However, the consequence of the financial crisis in the form of a large investment in the banks by the taxpayer (The Independent, 2009) has substantially reduced the capacity of the banking community to assert that their strategy was effective or successful (Kennedy 2010). Claims of ‘bank bashing’ (Steiglitz, 2009) have tended to infuriate an already distanced and frustrated customer base (Kennedy, 2010).

In the current study, we look at some of the aspects of the banking community and how it operates, and attempt to do so in a way which may lead to some understanding of the banking position (e.g. Nowak & Sigmund, 2000).

 

Taxonomy of Banking

There is a duality of declared purposes present in banking as a whole which seems irreconcilable: a profit-maximising organisation which benefits from giving money away. Whereas the trading division of banking is assumed to be highly competitive, the retail division present themselves as being quasi-philanthropic. This is demonstrated in a quote from Bob Diamond, the Chief Executive of Barclays’ Bank in their 2010 annual report (Citizenship section):

“Our role is to help improve the lives of our customers. We must provide mortgages, allow businesses to invest and create jobs, protect savings, pay tax, be a good neighbour in the community while also generating positive economic returns for our investors” (p26).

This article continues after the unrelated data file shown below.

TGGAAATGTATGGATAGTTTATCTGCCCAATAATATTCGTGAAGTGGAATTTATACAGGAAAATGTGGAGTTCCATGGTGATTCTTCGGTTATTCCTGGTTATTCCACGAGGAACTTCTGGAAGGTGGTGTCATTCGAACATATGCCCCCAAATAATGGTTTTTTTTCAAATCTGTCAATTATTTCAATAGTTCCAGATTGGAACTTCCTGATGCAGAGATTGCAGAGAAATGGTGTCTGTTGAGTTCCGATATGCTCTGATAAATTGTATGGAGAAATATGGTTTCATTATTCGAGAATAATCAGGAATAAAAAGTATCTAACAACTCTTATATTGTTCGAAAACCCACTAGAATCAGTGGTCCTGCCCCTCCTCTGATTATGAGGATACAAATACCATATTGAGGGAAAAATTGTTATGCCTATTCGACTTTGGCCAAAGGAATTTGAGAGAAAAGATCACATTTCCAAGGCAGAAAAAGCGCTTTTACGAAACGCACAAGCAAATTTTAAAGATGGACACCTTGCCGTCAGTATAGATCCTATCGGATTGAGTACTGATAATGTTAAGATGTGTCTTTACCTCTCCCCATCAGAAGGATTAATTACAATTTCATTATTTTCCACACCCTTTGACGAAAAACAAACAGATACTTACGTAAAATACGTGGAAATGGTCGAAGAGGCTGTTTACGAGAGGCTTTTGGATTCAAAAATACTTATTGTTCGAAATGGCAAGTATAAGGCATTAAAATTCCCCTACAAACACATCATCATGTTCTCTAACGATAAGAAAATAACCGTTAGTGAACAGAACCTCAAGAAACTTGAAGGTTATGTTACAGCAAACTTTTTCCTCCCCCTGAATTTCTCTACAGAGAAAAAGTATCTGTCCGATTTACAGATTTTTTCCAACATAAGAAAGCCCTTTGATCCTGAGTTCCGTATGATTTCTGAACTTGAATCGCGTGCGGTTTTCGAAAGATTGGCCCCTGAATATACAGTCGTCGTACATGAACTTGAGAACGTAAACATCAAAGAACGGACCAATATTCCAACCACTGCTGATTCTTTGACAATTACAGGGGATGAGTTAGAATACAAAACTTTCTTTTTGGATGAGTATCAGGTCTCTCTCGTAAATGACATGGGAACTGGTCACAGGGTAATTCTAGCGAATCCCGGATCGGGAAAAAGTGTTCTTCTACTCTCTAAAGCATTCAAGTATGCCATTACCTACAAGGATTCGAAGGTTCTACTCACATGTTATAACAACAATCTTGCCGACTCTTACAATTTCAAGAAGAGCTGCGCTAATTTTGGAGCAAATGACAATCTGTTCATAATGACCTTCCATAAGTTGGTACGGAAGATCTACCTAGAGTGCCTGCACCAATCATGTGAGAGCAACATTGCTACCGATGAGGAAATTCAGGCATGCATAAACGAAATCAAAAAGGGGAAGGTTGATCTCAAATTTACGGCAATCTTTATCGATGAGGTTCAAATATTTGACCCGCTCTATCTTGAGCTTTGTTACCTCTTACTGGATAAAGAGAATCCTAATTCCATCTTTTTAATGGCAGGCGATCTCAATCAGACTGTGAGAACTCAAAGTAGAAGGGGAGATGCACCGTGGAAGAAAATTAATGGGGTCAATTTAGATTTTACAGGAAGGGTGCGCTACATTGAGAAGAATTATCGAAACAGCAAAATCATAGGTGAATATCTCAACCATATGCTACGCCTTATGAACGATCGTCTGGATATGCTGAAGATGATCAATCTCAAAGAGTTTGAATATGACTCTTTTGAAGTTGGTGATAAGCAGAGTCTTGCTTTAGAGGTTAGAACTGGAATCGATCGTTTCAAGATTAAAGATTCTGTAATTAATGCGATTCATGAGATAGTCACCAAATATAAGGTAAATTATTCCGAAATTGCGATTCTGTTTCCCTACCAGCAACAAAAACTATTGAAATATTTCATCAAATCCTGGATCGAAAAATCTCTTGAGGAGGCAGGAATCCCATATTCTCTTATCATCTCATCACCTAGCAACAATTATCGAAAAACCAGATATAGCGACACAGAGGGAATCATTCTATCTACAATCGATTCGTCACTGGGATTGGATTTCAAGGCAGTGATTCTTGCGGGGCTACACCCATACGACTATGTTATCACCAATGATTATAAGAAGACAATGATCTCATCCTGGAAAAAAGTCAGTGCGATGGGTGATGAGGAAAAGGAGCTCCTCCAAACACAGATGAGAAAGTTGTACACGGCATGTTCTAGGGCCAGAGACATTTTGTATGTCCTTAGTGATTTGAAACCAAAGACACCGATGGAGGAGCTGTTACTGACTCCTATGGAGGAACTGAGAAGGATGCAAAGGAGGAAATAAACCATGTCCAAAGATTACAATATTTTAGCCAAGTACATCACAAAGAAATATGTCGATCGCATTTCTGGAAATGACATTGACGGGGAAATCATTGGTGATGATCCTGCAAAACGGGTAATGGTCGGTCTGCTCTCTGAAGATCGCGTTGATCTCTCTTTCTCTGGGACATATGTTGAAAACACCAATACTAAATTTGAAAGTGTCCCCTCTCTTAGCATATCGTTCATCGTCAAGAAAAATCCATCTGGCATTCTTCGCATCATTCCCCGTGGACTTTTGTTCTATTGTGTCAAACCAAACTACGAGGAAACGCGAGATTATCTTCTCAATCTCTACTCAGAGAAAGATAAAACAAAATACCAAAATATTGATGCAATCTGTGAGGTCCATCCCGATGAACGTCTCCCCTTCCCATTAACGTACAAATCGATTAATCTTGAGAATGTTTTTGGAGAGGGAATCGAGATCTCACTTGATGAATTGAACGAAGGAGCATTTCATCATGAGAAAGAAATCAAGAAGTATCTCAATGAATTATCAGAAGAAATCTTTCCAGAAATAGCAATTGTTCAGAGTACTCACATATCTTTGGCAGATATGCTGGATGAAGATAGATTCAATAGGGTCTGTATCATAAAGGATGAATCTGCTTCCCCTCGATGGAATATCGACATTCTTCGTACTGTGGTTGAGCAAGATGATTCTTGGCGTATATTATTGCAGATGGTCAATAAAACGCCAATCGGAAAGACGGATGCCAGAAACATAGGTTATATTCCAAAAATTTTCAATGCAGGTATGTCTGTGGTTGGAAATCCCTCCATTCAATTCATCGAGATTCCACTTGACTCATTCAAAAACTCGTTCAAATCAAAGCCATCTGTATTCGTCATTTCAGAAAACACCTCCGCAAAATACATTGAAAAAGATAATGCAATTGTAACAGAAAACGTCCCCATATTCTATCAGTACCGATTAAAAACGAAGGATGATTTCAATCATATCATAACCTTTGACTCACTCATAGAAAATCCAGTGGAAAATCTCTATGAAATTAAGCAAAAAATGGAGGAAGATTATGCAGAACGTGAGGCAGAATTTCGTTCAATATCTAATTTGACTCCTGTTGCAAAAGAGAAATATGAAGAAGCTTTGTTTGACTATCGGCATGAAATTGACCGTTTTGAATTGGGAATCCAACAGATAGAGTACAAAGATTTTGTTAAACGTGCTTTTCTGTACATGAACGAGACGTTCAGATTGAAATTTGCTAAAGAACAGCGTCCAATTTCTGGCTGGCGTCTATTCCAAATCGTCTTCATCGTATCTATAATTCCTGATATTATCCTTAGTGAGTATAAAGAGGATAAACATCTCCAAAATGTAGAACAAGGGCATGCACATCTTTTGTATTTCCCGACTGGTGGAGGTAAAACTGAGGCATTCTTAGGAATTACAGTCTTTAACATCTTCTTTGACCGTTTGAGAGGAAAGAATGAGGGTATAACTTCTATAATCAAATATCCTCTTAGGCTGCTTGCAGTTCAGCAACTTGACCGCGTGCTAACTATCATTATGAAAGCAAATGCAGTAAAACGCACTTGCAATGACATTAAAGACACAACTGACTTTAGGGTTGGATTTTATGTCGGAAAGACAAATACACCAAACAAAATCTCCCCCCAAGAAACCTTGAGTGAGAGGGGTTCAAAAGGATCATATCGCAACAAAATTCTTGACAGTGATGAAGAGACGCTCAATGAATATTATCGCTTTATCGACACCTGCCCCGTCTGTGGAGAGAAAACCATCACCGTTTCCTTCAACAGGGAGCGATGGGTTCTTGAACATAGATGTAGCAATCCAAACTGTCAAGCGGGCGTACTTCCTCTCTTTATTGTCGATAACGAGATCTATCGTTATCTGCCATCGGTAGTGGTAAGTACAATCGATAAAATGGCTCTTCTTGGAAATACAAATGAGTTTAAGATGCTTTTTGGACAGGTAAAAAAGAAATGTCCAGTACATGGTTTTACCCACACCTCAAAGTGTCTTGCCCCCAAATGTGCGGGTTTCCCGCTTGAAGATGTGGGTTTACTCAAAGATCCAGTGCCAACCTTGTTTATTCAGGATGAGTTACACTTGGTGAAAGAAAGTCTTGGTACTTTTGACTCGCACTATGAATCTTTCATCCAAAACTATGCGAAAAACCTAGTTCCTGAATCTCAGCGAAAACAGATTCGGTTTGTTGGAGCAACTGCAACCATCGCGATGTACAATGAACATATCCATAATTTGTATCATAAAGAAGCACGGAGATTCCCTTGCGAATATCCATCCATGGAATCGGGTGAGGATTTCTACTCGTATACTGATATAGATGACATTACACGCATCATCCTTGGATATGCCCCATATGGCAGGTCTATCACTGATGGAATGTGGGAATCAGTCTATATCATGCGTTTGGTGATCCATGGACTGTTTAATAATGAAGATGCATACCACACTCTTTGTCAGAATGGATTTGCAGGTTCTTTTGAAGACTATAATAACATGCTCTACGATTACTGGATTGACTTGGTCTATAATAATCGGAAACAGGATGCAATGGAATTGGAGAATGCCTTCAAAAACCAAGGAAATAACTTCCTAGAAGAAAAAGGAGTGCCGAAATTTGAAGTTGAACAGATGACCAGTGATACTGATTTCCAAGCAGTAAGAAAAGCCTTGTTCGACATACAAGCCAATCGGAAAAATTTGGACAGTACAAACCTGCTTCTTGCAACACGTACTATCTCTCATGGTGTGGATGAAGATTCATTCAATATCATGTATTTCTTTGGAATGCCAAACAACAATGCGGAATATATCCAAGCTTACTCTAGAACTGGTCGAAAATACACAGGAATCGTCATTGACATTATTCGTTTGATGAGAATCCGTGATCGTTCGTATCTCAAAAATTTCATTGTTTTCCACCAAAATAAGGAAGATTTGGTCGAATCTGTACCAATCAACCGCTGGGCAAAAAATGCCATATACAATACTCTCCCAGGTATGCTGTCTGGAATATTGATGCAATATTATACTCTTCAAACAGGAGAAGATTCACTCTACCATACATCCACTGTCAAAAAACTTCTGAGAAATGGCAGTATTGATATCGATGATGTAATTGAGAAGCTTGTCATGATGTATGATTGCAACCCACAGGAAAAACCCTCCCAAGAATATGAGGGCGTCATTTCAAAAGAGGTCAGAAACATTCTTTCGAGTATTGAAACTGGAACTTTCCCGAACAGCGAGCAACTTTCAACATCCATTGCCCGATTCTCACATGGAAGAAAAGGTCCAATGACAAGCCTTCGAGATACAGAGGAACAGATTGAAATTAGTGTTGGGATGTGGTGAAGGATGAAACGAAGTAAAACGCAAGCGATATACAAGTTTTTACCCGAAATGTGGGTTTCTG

This duality of strategy is one which suggests immersion not only in a competitive environment, but also in a mutually altruistic position within a community.

 

Banking Evolution

The concepts of competition and altruism – and indeed the interaction between these two concepts – are foundational to paradigms such as evolution (Boyd & Richerson 1992). Indeed, both economic and evolutionary analysts share theoretical instruments such as game theory to demonstrate their models. Given this prior synthesis, evolutionary theory is employed in the current study to demonstrate the divisions of the banking industry, and to suggest that the strategies which banks have employed in recent years have become increasingly incongruous to their business environments.